McRamon

Guide to Spriting.

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I will not cover technical part of sprite creation process, this is more of a compilation of art tips and tricks.
Only thing is I strongly recommend using any graphics program rather than dream maker itself for sprite creation,
its too limited in its tools, some things that can be done in a few clicks, will take hours in dream maker.

Now, lets makes some sprites, shall we?

First things first. When you are making a sprite, you need to remember basic art rules (even though not always following them):
1) Light/shadow. Parts of an object, that face light are bright, parts that don't are dark.
Lets talk about this rule and how do we use it in a game which has its light sources constantly move and without advanced shaders.
We have very limited workspace, and sometimes things are so small that you can not allow yourself to add any sort of shading. However, its better to do it most of the time.
For example look at this.

duckinhand.png

Its an in-hand rubber ducky sprite. Its literally 10 pixels total. And it has shading.
For a source of light, you cant rely on a real source of light in game, sicne they are not static, and it doesn't really matter that much, just pick any side and imagine light coming from there. Good choice is above the object, and slightly to the left or right of it.
Also, if you are spriting something that has analogue in game already (like a new mech, or a new weapon), its better to look at other sprites and take the light source position previous spriters took. For example, mechs have  light coming at them from top, with both sides symmetrically highlighted.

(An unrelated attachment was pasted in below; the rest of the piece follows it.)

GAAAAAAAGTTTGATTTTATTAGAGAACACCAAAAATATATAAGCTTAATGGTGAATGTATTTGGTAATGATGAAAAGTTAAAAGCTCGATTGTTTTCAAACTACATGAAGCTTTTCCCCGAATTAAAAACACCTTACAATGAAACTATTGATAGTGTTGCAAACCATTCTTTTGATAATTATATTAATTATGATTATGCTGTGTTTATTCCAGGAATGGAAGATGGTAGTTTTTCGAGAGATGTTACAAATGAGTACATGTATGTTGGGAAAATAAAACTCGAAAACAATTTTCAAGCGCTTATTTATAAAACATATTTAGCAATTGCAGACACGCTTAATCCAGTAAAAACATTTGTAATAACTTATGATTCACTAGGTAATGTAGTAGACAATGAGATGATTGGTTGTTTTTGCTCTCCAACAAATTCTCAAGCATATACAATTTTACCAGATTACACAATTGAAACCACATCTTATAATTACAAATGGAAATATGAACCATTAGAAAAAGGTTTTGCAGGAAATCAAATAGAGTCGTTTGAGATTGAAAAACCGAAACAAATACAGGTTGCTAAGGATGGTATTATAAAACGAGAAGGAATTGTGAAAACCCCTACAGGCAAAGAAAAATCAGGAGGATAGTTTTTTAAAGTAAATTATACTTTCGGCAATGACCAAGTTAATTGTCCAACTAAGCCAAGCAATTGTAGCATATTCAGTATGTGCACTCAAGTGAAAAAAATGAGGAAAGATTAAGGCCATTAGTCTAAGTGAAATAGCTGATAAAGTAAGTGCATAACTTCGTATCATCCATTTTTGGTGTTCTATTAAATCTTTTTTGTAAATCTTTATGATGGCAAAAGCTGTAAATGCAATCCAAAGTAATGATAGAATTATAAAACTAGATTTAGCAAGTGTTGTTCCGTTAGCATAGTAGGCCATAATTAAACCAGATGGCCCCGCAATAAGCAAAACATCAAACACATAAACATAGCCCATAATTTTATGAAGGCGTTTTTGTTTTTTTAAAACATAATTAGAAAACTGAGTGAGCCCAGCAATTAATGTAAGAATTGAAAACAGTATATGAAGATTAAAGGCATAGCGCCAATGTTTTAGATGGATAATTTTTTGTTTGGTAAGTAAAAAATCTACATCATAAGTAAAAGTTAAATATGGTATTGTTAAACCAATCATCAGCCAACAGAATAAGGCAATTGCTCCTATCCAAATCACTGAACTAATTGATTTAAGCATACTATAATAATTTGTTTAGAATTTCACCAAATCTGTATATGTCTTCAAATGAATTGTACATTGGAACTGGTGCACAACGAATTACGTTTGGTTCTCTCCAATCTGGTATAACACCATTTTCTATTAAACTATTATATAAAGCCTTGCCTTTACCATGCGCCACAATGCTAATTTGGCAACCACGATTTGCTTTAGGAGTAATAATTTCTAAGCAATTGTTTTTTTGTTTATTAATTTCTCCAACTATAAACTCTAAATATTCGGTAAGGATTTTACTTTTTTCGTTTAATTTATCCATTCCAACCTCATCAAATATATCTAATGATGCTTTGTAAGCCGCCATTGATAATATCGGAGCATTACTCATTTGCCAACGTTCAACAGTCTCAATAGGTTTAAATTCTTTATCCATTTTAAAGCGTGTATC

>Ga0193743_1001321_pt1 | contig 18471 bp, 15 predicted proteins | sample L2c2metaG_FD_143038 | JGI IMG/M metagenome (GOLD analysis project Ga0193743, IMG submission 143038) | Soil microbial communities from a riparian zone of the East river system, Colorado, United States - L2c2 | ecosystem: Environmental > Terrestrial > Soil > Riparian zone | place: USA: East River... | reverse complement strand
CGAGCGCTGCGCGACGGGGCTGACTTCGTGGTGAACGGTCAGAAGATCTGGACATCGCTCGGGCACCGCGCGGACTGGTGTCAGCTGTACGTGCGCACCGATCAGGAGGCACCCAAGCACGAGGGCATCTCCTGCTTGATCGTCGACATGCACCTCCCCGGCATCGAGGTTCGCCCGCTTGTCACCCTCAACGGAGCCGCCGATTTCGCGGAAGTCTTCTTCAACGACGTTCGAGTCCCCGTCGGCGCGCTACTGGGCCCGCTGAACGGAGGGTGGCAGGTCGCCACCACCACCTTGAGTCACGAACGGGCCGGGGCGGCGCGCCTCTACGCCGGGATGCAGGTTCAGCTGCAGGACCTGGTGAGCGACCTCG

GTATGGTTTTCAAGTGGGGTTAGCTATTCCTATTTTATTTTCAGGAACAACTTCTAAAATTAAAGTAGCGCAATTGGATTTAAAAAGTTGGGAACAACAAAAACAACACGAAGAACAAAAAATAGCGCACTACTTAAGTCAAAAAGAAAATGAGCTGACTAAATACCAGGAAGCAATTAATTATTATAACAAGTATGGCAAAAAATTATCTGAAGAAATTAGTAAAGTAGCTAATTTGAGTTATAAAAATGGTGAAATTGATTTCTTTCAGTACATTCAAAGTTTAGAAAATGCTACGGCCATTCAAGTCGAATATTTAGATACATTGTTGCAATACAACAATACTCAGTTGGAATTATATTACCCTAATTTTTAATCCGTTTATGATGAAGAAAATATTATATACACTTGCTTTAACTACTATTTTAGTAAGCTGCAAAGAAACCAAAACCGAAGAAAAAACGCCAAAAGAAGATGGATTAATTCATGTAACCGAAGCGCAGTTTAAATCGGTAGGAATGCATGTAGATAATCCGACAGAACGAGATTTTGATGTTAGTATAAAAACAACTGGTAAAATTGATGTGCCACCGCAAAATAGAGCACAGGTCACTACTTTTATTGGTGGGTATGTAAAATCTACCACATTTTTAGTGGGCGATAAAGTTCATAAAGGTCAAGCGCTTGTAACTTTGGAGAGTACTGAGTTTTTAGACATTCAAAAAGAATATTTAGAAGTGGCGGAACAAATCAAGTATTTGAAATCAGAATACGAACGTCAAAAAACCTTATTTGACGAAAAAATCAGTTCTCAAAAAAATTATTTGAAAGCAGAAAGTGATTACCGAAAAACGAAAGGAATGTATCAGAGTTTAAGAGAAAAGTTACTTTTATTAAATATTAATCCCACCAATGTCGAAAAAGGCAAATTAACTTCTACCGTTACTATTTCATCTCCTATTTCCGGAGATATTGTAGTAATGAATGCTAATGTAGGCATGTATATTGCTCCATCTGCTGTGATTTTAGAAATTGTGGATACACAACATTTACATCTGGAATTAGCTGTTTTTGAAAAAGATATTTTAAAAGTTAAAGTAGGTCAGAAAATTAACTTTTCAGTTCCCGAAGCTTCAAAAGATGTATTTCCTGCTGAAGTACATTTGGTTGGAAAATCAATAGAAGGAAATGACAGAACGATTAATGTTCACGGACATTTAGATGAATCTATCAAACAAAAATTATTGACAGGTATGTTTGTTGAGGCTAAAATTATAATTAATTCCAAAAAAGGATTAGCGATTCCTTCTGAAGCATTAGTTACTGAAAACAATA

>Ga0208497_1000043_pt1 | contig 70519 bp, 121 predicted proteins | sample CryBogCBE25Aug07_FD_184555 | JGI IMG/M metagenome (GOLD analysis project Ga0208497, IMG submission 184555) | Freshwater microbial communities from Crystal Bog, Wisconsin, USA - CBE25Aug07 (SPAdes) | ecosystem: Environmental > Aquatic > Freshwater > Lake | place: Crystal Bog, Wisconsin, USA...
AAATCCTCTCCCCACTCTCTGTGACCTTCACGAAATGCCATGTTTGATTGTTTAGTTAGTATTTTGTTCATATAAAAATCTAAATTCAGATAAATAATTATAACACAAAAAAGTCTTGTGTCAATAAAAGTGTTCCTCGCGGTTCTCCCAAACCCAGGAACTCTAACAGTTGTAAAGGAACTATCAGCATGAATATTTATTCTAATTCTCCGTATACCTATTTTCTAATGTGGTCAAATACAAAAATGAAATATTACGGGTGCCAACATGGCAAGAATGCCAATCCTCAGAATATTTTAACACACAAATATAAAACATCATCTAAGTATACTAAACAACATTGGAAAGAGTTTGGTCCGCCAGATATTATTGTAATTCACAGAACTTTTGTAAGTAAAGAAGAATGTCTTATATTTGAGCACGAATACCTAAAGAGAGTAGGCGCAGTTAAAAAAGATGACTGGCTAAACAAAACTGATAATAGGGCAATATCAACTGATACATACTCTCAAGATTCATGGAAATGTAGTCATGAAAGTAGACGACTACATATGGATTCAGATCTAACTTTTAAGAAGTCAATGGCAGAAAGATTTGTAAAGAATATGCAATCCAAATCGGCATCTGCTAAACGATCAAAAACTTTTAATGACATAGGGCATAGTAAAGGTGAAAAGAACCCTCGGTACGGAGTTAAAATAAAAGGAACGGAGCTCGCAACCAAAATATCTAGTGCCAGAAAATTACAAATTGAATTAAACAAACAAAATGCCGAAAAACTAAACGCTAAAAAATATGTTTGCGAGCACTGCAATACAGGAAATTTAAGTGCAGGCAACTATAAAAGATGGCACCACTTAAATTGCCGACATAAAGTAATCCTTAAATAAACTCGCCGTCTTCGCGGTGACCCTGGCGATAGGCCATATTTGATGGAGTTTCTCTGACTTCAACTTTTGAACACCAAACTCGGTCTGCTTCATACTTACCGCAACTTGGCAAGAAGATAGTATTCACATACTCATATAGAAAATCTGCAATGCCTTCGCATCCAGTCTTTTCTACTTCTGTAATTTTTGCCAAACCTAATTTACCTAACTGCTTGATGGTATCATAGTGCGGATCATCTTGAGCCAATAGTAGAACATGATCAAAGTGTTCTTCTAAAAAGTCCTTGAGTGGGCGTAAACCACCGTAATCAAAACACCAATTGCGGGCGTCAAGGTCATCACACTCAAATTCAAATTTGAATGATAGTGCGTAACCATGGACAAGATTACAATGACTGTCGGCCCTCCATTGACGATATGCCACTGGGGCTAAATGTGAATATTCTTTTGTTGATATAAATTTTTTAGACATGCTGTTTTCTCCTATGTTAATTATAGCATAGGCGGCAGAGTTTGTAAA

2) Volume. Add volume if possible (sometimes its not, again, due to how limited our workspace is). You can add volume to the sprite by making the camera angle not directly from side, but rather a bit from the top.

3) Cold/warm colors. That is less important rule, but it really help you sometimes make a great sprite, especially if you are making something big.
Pick one: cold shadow/warm light or warm shadow/cold light. It depends on surroundings (for example on earth during day, sun drops warm yellow light on objects, and shadow is cold due to blue sky). Most of the light sources on station are warm, so I suggest most of the time to pick first one.

Other rules, like composition, proportions and such are basically... irrelevant. 
Here is an example of a big metal cube sprite step by step I made following the rules.

metal-cubes.png


In the last frame I added details, which vary from sprite to sprite depending on what exactly you are spriting. I added some symbols on front side to make the cube look like it is maybe magical, or people worship it like a god.
This type of details is a good tool to add meaning to your sprite. Then, i added shadow at the bottom. Most of the time you don't want shadows underneath your objects. Especially if they can be moved, ESPECIALLY if you can pick them up.
However, a shadow may be used on big static objects, like this one - a giant metal cube, certainly not moving anywhere and just gloriously sitting in one place dropping shadow like a boss.


Now lets talk about spriting using an actual example.
I have made a sprite of a drink. I imagined that I got an order: some anonymous maintainer decided to add to the game a new drink. Lets say they made some nuclear reactor, which while working, produces some liquid nuclear waste. If you combine it with vodka, some radioactive drink is made, which irradiates people who consume it. Maintainer needed a sprite for the drink and they called for us to make one.
This part about having specific object we are making sprite for is needed to show process of sprite creation (at least, how i do it).
Here is the process:

glass.png


1) I took a basic shape of a glass with some toxic green liquid inside. Good start.
2) Gradient. Excellent tool for a drink, definitely using this. Lower - darker, lets say we have some sort of precipitate at the bottom.